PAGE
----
Makutano ya Africa
The location of the African Union
|Capital||Nairobi 39,348,000 inh.|
|Largest City||Lagos 69,003,598 inh.|
|Official Language||None. English most widely spoken language|
- Prime minister:
|Area||29, 757, 900 km2|
|Administrative Divisions|| 54 states |
19 temporarily suspended states
|Armed Forces||None. See UN Army|
The African Union lags behind much of the rest of the world but this is relative – much of the continent would be unrecognisable in terms of development in comparison to the Africa of the early 21st century, thanks to massive investment from China and India, and to a lesser extent Europe, but also due to the increasing stability on the continent, at least in certain areas.
The African Union is built upon these pockets of stability, referred to as the ‘Three Pillars’, centred on Nigeria, Azania and the highly integrated EAF of Kenya, Tanzania, Ethiopia and Uganda. These developed countries have achieved robust democracies, middle income economies and political unity, but they are separated by vast areas of depopulated desert and failed states occupied by the UN peacekeeping forces, linked by spans of superhighways that channel raw resources (in particular mineral ores) out of Africa to the vast Eurasian economies.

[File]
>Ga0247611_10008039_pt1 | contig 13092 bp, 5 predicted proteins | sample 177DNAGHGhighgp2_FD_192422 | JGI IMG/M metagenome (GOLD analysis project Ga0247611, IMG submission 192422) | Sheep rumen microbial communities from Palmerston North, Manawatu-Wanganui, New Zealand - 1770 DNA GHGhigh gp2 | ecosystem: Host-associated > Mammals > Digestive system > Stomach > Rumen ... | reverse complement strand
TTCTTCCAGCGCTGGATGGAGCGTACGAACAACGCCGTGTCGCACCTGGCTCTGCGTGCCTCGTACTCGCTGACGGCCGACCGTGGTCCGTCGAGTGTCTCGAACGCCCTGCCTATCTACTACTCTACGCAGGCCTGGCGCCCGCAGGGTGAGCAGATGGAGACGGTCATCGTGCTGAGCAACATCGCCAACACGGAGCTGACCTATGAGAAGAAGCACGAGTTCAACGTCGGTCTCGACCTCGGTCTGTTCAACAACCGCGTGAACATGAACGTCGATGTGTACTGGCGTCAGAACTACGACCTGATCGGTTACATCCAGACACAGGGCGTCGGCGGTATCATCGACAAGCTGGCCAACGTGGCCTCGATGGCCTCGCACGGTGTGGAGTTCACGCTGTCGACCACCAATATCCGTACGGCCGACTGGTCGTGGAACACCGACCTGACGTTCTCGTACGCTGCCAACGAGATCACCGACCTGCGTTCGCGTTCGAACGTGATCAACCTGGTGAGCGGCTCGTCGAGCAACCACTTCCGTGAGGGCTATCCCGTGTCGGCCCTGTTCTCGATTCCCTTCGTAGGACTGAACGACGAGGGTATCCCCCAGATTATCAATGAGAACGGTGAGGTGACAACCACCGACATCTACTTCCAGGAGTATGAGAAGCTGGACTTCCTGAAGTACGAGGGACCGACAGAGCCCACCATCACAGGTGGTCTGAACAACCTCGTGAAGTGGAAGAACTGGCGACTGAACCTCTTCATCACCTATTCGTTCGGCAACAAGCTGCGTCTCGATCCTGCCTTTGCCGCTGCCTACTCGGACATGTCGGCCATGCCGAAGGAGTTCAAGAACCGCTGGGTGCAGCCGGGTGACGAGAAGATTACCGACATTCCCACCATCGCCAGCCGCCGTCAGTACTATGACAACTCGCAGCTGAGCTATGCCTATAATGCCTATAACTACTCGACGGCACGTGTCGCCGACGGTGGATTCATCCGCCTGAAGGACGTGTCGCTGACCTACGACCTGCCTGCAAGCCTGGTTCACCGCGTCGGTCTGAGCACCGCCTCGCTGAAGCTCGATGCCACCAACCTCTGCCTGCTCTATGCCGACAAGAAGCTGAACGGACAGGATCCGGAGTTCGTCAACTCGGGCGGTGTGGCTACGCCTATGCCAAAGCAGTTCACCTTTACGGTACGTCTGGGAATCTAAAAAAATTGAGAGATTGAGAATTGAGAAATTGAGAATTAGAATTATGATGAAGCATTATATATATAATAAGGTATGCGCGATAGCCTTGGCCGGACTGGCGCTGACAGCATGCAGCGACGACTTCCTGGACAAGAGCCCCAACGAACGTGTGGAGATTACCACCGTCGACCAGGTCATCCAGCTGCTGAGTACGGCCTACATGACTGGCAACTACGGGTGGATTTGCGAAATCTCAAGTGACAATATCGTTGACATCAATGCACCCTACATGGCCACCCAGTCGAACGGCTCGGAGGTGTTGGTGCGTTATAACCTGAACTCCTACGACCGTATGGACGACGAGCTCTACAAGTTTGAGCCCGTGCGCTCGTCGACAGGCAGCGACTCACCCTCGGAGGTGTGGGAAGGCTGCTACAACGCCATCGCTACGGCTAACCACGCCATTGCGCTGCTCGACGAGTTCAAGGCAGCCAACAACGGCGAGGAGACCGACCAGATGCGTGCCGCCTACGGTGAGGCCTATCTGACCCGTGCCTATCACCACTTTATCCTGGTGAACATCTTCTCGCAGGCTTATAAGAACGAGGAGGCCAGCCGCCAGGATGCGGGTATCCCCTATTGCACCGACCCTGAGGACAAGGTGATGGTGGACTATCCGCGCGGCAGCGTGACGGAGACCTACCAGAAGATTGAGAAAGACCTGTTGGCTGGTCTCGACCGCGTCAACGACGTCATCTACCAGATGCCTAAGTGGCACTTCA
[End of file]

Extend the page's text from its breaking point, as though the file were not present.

The African Union also has a vast industrial base, fuelled by raw materials and cheap labour and supported by three orbital elevators, one outside Libreville and another one in Lagos on the West coast, the other on the East coast, not far from Nairobi, Mombasa and Zanzibar.
Although the population of the continent doubled in just fifty years Africa’s supposedly imminent population boom never really got under way (strict measures were introduced to reduce birth rates) and much of the populace emigrated, refugees of a continent stricken by climate change. It is fortunate, for it seems highly unlikely that the continent could have supported the five billion plus inhabitants it was predicted to have – it is currently home to about two and a half billion and even as it stands hundreds of millions languish in poverty, though since the mid-2090s the situation has improved considerably. The towns and cities of the African Union have been more-or-less built from scratch over the course of the past few decades, purpose-built, utilitarian and bland as shanties and townships were paved over, but diverse African culture nevertheless persists in the social traditions, music and art of the Union. It also remains one of the last refuges of widespread practising of traditional religion outside the Middle East – whilst many cultures still celebrate their various religious festivals (Christmas, Diwali, Eid etc.) Africa is one of the few remaining regions in which actual belief holds a majority over atheism or agnosticism (54% as of 2150). The north of the continent is largely Islamic, whilst the southern half under the African Union is predominantly Christian following trends set ever since the European colonisation of the continent around three centuries earlier.